W.R. Grace & Company (Grace) has teamed with the University of South Carolina, Battelle Memorial Institute, and Catacel Corporation to develop a unique rapid pressure swing adsorption (PSA) process for cost-effective post-combustion CO2 capture from coal-fired power plants. Pressure swing adsorption is a favorable process for CO2 capture as adsorption and desorption are achieved with electrical energy rather than with the extraction of steam from the power plant’s steam cycle. Based on promising results from a previously developed proprietary PSA cycle configuration, the new rapid PSA cycle is capable of achieving over 90 percent CO2 recovery and over 95 percent CO2 purity using commercial zeolite pellets. The project team will develop a rapid version of the proprietary PSA process, taking advantage of a much shorter cycle time of 30 seconds as compared to 300 seconds for a conventional PSA cycle. This will increase the feed throughput by a factor of 10 or more, concomitantly decreasing the column size by an order of magnitude or more. The rapid PSA process could significantly reduce both the capital costs and plant footprint, while also reducing the operating costs. The project goal is to develop and test a cost-effective rapid PSA process that incorporates an attrition-resistant, low-pressure-drop structured adsorbent that is compatible with the high velocities associated with rapid PSA operation, and an optimized rapid PSA cycle configuration. Testing at bench scale will be conducted with simulated flue gas to validate CO2 capture performance.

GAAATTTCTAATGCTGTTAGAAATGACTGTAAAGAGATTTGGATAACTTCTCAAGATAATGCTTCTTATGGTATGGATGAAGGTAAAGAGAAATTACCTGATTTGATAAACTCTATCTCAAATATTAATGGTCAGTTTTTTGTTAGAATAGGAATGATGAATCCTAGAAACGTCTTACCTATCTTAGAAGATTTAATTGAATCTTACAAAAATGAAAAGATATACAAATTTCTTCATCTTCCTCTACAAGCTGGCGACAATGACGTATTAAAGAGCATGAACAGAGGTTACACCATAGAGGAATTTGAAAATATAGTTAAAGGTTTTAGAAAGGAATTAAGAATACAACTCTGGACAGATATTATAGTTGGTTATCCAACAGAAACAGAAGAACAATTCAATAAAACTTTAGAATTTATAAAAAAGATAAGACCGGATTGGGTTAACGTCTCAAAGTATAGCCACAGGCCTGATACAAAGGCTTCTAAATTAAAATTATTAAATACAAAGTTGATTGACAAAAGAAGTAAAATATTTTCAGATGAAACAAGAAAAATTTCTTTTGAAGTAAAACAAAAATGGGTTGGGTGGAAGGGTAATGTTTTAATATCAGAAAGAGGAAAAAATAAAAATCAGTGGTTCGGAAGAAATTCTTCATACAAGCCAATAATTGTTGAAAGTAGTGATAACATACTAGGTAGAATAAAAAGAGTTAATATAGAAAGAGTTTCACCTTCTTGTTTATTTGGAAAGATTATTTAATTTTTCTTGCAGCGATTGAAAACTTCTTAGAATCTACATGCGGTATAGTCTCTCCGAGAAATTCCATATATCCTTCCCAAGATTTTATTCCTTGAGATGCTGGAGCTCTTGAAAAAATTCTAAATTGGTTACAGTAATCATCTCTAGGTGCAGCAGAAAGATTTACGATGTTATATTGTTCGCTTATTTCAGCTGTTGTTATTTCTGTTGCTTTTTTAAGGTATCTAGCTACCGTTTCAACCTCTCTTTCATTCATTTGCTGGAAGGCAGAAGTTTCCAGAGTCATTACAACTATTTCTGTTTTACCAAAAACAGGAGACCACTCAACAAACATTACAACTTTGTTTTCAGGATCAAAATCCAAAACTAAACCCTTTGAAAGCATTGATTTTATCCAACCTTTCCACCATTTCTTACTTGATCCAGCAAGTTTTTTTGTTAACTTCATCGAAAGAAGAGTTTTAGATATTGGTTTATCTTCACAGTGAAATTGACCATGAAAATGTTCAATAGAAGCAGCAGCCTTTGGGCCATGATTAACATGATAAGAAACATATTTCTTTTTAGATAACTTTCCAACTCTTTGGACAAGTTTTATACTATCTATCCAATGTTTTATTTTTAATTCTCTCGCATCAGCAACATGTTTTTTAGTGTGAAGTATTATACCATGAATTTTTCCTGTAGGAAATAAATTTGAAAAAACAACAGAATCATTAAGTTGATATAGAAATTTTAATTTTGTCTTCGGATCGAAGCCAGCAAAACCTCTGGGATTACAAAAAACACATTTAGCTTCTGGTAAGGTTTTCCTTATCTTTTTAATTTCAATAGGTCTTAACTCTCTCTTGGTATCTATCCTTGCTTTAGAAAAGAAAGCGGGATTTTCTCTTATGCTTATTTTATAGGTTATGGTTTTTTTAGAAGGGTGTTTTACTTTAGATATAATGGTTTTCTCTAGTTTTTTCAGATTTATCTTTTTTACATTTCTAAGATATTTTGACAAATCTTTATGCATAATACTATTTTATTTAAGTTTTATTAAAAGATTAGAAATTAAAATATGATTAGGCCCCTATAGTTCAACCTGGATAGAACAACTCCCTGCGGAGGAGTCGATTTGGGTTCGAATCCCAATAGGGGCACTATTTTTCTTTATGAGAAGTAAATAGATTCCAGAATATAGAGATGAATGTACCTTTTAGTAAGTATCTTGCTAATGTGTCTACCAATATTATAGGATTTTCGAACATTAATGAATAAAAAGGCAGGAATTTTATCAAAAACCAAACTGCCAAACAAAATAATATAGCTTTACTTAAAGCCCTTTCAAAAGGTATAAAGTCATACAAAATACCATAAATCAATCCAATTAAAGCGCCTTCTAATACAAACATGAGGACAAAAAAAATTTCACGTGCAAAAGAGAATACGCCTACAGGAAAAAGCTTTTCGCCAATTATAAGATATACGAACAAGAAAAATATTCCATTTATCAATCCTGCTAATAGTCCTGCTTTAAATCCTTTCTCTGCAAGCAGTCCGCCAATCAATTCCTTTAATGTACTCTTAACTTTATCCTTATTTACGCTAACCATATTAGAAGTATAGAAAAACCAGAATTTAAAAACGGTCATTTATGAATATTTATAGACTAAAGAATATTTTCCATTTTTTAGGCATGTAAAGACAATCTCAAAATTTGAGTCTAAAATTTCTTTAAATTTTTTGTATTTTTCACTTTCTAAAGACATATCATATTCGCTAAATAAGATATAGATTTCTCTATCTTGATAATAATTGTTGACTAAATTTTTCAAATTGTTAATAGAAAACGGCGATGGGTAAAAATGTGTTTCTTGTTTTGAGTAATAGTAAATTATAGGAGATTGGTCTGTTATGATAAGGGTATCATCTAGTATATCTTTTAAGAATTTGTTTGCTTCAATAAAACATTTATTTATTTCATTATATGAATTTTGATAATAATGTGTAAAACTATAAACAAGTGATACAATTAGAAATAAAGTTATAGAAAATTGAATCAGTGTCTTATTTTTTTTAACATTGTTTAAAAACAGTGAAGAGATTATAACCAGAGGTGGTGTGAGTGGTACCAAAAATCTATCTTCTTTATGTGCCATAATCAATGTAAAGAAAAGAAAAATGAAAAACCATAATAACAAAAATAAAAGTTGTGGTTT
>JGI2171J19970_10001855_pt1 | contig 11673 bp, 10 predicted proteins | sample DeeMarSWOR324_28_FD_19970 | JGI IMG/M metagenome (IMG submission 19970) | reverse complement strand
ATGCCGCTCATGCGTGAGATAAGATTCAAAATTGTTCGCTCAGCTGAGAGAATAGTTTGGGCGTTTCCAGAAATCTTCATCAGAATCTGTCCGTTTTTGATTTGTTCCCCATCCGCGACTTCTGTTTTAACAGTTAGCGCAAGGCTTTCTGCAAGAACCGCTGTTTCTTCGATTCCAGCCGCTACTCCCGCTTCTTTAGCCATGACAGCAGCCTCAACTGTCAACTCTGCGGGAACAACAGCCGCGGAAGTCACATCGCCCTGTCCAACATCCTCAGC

Bench-scale development of the unique rapid PSA technology will confirm its capability to cost-effectively capture CO2 from coal-fired flue gas. The rapid PSA process incorporates a structured adsorbent with low-pressure drop, high mass-transfer rates, high capacity, and high availability that will enable large feed throughputs, reducing operating costs. This technology holds promise to achieve the DOE goals of capturing at least 90 percent of the CO2 with less than a 35 percent increase in the cost of electricity when scaled to a 550 megawatt coal-fired power plant.
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